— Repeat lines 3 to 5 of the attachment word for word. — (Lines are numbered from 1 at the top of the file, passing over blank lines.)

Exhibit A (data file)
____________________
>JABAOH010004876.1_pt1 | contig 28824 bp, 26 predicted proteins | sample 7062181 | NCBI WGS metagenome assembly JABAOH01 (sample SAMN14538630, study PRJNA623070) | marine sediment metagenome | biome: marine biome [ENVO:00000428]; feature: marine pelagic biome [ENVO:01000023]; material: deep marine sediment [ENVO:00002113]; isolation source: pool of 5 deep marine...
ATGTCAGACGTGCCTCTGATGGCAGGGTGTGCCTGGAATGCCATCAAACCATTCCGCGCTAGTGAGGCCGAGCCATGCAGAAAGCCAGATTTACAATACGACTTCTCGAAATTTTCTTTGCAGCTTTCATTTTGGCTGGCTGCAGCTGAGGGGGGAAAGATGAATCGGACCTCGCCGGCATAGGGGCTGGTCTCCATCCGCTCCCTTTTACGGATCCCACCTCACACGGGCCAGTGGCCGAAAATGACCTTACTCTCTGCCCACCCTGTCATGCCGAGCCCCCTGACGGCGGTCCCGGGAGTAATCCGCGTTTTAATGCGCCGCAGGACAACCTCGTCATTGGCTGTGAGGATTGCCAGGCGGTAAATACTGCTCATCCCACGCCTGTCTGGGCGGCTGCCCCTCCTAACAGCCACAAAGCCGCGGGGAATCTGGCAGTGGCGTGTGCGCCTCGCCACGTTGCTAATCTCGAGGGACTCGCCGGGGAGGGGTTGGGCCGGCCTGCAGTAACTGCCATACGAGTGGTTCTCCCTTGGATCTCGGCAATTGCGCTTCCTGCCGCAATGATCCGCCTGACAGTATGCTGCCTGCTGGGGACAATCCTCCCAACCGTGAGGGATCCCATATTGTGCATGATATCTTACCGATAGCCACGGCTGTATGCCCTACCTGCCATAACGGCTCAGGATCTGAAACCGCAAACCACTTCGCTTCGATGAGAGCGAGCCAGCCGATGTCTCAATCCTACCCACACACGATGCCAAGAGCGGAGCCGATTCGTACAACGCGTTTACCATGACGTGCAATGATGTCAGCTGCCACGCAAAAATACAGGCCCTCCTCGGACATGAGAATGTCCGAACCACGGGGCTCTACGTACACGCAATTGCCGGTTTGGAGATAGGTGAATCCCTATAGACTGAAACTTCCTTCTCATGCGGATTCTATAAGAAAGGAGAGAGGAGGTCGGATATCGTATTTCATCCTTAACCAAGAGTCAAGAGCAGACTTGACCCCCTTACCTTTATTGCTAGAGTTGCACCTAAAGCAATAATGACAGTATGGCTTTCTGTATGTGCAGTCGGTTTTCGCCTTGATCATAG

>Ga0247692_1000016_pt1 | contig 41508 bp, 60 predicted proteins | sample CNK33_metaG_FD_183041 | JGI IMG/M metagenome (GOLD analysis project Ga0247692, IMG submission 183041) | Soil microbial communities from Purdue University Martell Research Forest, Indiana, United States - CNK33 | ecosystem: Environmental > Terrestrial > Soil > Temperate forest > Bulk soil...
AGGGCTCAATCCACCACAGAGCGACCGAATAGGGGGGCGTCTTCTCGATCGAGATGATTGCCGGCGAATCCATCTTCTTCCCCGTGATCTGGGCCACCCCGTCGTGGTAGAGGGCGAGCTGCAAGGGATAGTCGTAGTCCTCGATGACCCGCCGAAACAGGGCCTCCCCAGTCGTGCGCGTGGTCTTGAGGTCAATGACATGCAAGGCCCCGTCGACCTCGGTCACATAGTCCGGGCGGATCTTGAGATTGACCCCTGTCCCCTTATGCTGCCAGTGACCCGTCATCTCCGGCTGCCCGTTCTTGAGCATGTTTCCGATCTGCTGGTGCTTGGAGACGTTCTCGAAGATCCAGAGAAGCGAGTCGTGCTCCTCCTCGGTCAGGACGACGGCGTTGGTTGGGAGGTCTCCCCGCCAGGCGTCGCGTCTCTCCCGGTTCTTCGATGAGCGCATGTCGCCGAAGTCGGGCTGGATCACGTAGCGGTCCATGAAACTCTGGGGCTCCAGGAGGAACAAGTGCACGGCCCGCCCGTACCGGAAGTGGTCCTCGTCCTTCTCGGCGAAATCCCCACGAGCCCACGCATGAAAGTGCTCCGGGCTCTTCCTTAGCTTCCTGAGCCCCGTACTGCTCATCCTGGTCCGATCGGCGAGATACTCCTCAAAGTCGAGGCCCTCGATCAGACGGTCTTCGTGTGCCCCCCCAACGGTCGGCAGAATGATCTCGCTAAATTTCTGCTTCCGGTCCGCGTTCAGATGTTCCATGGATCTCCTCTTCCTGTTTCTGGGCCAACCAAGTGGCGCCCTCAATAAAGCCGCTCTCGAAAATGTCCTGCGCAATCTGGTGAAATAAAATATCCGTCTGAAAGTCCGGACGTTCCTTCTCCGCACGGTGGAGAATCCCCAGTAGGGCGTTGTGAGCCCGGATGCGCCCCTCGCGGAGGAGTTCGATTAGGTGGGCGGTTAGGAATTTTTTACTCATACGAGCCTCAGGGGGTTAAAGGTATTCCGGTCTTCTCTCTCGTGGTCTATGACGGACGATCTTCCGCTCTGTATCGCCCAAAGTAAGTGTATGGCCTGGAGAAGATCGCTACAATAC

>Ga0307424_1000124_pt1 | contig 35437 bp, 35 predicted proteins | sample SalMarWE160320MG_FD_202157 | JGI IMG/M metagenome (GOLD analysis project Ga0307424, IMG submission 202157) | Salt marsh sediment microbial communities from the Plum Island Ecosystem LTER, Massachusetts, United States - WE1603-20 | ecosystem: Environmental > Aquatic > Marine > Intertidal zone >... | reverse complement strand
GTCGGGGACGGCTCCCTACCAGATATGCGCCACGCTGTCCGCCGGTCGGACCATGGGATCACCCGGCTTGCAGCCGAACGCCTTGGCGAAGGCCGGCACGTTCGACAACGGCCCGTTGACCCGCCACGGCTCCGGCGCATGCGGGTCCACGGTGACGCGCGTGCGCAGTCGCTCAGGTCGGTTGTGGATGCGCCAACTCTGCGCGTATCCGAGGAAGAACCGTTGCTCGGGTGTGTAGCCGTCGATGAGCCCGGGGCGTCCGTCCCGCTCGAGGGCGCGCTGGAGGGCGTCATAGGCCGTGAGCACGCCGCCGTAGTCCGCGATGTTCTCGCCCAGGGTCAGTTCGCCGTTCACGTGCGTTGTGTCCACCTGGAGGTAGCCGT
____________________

>Ga0247692_1000016_pt1 | contig 41508 bp, 60 predicted proteins | sample CNK33_metaG_FD_183041 | JGI IMG/M metagenome (GOLD analysis project Ga0247692, IMG submission 183041) | Soil microbial communities from Purdue University Martell Research Forest, Indiana, United States - CNK33 | ecosystem: Environmental > Terrestrial > Soil > Temperate forest > Bulk soil...
AGGGCTCAATCCACCACAGAGCGACCGAATAGGGGGGCGTCTTCTCGATCGAGATGATTGCCGGCGAATCCATCTTCTTCCCCGTGATCTGGGCCACCCCGTCGTGGTAGAGGGCGAGCTGCAAGGGATAGTCGTAGTCCTCGATGACCCGCCGAAACAGGGCCTCCCCAGTCGTGCGCGTGGTCTTGAGGTCAATGACATGCAAGGCCCCGTCGACCTCGGTCACATAGTCCGGGCGGATCTTGAGATTGACCCCTGTCCCCTTATGCTGCCAGTGACCCGTCATCTCCGGCTGCCCGTTCTTGAGCATGTTTCCGATCTGCTGGTGCTTGGAGACGTTCTCGAAGATCCAGAGAAGCGAGTCGTGCTCCTCCTCGGTCAGGACGACGGCGTTGGTTGGGAGGTCTCCCCGCCAGGCGTCGCGTCTCTCCCGGTTCTTCGATGAGCGCATGTCGCCGAAGTCGGGCTGGATCACGTAGCGGTCCATGAAACTCTGGGGCTCCAGGAGGAACAAGTGCACGGCCCGCCCGTACCGGAAGTGGTCCTCGTCCTTCTCGGCGAAATCCCCACGAGCCCACGCATGAAAGTGCTCCGGGCTCTTCCTTAGCTTCCTGAGCCCCGTACTGCTCATCCTGGTCCGATCGGCGAGATACTCCTCAAAGTCGAGGCCCTCGATCAGACGGTCTTCGTGTGCCCCCCCAACGGTCGGCAGAATGATCTCGCTAAATTTCTGCTTCCGGTCCGCGTTCAGATGTTCCATGGATCTCCTCTTCCTGTTTCTGGGCCAACCAAGTGGCGCCCTCAATAAAGCCGCTCTCGAAAATGTCCTGCGCAATCTGGTGAAATAAAATATCCGTCTGAAAGTCCGGACGTTCCTTCTCCGCACGGTGGAGAATCCCCAGTAGGGCGTTGTGAGCCCGGATGCGCCCCTCGCGGAGGAGTTCGATTAGGTGGGCGGTTAGGAATTTTTTACTCATACGAGCCTCAGGGGGTTAAAGGTATTCCGGTCTTCTCTCTCGTGGTCTATGACGGACGATCTTCCGCTCTGTATCGCCCAAAGTAAGTGTATGGCCTGGAGAAGATCGCTACAATAC

>Ga0307424_1000124_pt1 | contig 35437 bp, 35 predicted proteins | sample SalMarWE160320MG_FD_202157 | JGI IMG/M metagenome (GOLD analysis project Ga0307424, IMG submission 202157) | Salt marsh sediment microbial communities from the Plum Island Ecosystem LTER, Massachusetts, United States - WE1603-20 | ecosystem: Environmental > Aquatic > Marine > Intertidal zone >... | reverse complement strand